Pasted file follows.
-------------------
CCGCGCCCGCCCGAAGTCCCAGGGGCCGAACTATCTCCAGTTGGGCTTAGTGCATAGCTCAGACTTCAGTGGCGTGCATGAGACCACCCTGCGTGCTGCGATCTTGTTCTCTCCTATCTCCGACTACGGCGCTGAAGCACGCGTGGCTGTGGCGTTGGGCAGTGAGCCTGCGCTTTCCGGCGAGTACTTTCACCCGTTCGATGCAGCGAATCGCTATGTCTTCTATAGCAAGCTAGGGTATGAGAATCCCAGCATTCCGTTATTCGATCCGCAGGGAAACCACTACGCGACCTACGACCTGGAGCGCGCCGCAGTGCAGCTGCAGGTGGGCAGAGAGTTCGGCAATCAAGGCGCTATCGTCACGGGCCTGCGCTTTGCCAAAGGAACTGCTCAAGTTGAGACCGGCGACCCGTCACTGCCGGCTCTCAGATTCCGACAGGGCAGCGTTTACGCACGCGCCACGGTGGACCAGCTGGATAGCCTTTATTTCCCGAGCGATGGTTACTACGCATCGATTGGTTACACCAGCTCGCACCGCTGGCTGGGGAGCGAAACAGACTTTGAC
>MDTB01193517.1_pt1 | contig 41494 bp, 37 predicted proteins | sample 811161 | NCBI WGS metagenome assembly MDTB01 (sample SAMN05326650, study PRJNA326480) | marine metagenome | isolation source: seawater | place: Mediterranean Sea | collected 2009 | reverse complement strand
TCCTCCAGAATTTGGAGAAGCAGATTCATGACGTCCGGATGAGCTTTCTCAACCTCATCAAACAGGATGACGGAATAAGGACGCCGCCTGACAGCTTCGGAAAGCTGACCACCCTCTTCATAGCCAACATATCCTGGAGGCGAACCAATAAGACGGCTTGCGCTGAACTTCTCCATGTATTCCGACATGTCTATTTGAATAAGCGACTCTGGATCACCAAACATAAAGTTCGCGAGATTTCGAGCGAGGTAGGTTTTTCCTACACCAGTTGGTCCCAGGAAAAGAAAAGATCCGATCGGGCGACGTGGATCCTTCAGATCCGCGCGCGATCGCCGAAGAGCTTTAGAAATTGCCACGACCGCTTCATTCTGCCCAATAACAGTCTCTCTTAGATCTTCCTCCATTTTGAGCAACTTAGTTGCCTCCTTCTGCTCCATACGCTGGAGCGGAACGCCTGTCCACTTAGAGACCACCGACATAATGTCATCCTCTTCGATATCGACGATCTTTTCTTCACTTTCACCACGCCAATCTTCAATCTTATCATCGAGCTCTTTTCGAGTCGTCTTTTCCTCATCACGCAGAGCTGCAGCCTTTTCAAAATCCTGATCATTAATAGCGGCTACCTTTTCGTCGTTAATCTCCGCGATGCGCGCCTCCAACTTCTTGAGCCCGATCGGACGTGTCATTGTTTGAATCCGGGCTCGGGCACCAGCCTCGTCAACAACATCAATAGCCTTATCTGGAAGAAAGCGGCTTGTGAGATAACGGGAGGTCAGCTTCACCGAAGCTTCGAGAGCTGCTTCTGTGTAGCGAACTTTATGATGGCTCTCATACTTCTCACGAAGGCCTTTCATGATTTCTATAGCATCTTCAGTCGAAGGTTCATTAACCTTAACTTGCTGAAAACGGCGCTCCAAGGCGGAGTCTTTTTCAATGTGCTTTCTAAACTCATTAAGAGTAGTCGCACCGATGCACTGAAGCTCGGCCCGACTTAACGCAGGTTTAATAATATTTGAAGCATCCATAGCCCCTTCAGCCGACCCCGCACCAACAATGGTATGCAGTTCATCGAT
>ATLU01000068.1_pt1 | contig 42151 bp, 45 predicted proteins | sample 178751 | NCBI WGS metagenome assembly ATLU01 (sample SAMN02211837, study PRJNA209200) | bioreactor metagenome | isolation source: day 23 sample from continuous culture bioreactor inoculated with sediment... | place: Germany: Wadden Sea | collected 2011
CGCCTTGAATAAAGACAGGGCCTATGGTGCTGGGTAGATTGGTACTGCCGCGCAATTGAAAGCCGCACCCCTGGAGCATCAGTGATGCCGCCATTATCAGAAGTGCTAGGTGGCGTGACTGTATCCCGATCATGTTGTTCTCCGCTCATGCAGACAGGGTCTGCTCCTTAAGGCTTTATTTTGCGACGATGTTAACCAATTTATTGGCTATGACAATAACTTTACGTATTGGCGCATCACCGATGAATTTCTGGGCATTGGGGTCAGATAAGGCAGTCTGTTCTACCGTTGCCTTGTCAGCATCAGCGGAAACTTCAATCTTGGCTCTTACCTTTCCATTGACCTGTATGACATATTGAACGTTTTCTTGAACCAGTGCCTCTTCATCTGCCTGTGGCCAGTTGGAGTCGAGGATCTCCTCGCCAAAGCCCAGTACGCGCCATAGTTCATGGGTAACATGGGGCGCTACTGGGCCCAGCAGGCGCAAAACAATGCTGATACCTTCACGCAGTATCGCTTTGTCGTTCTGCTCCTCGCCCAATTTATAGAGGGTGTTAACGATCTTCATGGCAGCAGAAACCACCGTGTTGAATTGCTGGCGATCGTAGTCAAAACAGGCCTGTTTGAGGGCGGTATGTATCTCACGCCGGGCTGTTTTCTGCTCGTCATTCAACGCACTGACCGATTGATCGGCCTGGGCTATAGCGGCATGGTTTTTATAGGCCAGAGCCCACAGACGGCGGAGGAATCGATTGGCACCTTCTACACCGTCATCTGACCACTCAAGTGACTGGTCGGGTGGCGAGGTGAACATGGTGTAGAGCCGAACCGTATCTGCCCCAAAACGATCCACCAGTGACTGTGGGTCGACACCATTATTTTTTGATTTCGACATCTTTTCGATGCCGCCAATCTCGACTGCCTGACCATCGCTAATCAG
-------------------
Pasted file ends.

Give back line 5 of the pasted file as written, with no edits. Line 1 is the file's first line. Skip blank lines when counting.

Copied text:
CGCCTTGAATAAAGACAGGGCCTATGGTGCTGGGTAGATTGGTACTGCCGCGCAATTGAAAGCCGCACCCCTGGAGCATCAGTGATGCCGCCATTATCAGAAGTGCTAGGTGGCGTGACTGTATCCCGATCATGTTGTTCTCCGCTCATGCAGACAGGGTCTGCTCCTTAAGGCTTTATTTTGCGACGATGTTAACCAATTTATTGGCTATGACAATAACTTTACGTATTGGCGCATCACCGATGAATTTCTGGGCATTGGGGTCAGATAAGGCAGTCTGTTCTACCGTTGCCTTGTCAGCATCAGCGGAAACTTCAATCTTGGCTCTTACCTTTCCATTGACCTGTATGACATATTGAACGTTTTCTTGAACCAGTGCCTCTTCATCTGCCTGTGGCCAGTTGGAGTCGAGGATCTCCTCGCCAAAGCCCAGTACGCGCCATAGTTCATGGGTAACATGGGGCGCTACTGGGCCCAGCAGGCGCAAAACAATGCTGATACCTTCACGCAGTATCGCTTTGTCGTTCTGCTCCTCGCCCAATTTATAGAGGGTGTTAACGATCTTCATGGCAGCAGAAACCACCGTGTTGAATTGCTGGCGATCGTAGTCAAAACAGGCCTGTTTGAGGGCGGTATGTATCTCACGCCGGGCTGTTTTCTGCTCGTCATTCAACGCACTGACCGATTGATCGGCCTGGGCTATAGCGGCATGGTTTTTATAGGCCAGAGCCCACAGACGGCGGAGGAATCGATTGGCACCTTCTACACCGTCATCTGACCACTCAAGTGACTGGTCGGGTGGCGAGGTGAACATGGTGTAGAGCCGAACCGTATCTGCCCCAAAACGATCCACCAGTGACTGTGGGTCGACACCATTATTTTTTGATTTCGACATCTTTTCGATGCCGCCAATCTCGACTGCCTGACCATCGCTAATCAG